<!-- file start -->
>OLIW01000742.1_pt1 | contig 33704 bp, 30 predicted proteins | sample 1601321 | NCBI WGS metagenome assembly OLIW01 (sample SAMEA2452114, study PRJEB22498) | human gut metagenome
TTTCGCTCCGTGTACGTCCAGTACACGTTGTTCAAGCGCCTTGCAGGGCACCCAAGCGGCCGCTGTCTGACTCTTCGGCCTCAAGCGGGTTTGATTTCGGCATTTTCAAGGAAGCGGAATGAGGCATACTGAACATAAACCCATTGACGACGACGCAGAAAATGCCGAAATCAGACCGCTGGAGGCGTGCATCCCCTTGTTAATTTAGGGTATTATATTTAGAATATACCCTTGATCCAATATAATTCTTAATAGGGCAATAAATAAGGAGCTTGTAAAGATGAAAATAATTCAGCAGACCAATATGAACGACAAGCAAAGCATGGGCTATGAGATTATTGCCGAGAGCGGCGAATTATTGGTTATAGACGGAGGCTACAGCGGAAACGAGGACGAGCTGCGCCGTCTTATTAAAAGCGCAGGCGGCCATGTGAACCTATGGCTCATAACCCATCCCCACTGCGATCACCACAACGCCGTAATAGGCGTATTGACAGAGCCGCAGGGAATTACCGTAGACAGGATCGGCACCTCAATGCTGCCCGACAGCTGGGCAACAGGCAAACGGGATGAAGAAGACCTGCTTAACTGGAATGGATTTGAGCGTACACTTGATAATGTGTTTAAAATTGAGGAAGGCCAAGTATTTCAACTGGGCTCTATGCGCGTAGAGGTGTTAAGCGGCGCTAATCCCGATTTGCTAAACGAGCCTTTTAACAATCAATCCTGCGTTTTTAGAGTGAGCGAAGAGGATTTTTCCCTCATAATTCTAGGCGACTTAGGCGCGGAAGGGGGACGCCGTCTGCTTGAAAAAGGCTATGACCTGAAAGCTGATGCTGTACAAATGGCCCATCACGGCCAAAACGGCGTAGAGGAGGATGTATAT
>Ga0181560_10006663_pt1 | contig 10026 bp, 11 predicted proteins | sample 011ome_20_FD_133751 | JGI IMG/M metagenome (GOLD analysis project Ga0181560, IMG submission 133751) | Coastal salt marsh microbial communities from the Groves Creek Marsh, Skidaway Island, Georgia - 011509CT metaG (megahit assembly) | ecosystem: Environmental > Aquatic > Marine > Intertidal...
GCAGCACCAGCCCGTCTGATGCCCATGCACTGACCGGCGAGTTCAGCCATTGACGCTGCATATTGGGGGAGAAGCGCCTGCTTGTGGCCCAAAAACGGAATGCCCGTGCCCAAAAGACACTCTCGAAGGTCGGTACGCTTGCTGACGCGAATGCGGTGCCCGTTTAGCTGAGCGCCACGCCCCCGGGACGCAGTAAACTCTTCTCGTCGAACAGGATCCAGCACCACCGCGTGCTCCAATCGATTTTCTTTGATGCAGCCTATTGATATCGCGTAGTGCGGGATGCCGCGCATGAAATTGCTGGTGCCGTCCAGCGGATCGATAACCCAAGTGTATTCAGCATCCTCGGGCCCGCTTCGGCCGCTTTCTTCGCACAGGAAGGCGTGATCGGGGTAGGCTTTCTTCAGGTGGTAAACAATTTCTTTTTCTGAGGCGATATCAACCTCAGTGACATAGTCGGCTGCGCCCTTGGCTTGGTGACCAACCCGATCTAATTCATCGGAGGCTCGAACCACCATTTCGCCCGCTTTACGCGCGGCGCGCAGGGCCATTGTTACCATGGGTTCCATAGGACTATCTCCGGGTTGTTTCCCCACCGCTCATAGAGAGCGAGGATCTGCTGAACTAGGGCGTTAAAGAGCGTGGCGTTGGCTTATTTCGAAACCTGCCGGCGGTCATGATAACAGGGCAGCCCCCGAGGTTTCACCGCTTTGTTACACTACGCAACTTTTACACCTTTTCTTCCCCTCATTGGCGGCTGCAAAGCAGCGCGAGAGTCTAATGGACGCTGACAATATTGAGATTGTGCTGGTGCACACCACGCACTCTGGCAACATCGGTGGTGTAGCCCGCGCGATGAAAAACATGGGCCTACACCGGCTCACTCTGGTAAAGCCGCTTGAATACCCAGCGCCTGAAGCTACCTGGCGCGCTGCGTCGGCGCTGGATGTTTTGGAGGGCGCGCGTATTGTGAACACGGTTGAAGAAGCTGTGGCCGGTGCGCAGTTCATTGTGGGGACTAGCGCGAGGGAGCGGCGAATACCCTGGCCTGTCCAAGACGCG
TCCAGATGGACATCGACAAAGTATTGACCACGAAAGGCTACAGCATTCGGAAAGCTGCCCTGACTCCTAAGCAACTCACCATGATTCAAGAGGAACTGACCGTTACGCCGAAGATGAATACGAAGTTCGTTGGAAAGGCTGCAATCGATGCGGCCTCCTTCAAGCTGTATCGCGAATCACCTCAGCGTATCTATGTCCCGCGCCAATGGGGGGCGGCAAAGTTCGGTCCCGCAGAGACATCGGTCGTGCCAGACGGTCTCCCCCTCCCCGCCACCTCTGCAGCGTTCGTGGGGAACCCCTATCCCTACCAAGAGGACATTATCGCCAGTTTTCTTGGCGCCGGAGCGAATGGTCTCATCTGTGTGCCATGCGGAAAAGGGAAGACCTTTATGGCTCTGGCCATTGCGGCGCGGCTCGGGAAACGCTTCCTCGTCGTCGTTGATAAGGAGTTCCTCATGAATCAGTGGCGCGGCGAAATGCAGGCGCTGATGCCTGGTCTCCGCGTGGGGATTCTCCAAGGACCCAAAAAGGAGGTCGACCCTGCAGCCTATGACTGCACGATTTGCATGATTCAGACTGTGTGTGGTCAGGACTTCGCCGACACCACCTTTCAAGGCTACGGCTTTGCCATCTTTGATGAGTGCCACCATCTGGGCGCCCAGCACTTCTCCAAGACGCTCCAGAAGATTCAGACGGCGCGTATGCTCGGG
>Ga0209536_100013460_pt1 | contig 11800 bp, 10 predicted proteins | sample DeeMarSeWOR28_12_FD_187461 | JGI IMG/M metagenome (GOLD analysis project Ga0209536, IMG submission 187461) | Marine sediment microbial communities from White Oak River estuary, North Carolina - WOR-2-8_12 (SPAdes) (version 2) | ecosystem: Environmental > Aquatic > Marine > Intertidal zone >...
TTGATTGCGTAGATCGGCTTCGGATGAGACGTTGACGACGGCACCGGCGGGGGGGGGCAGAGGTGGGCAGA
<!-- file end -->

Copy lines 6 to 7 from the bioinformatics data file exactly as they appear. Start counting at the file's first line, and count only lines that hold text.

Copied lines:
>Ga0209536_100013460_pt1 | contig 11800 bp, 10 predicted proteins | sample DeeMarSeWOR28_12_FD_187461 | JGI IMG/M metagenome (GOLD analysis project Ga0209536, IMG submission 187461) | Marine sediment microbial communities from White Oak River estuary, North Carolina - WOR-2-8_12 (SPAdes) (version 2) | ecosystem: Environmental > Aquatic > Marine > Intertidal zone >...
TTGATTGCGTAGATCGGCTTCGGATGAGACGTTGACGACGGCACCGGCGGGGGGGGGCAGAGGTGGGCAGA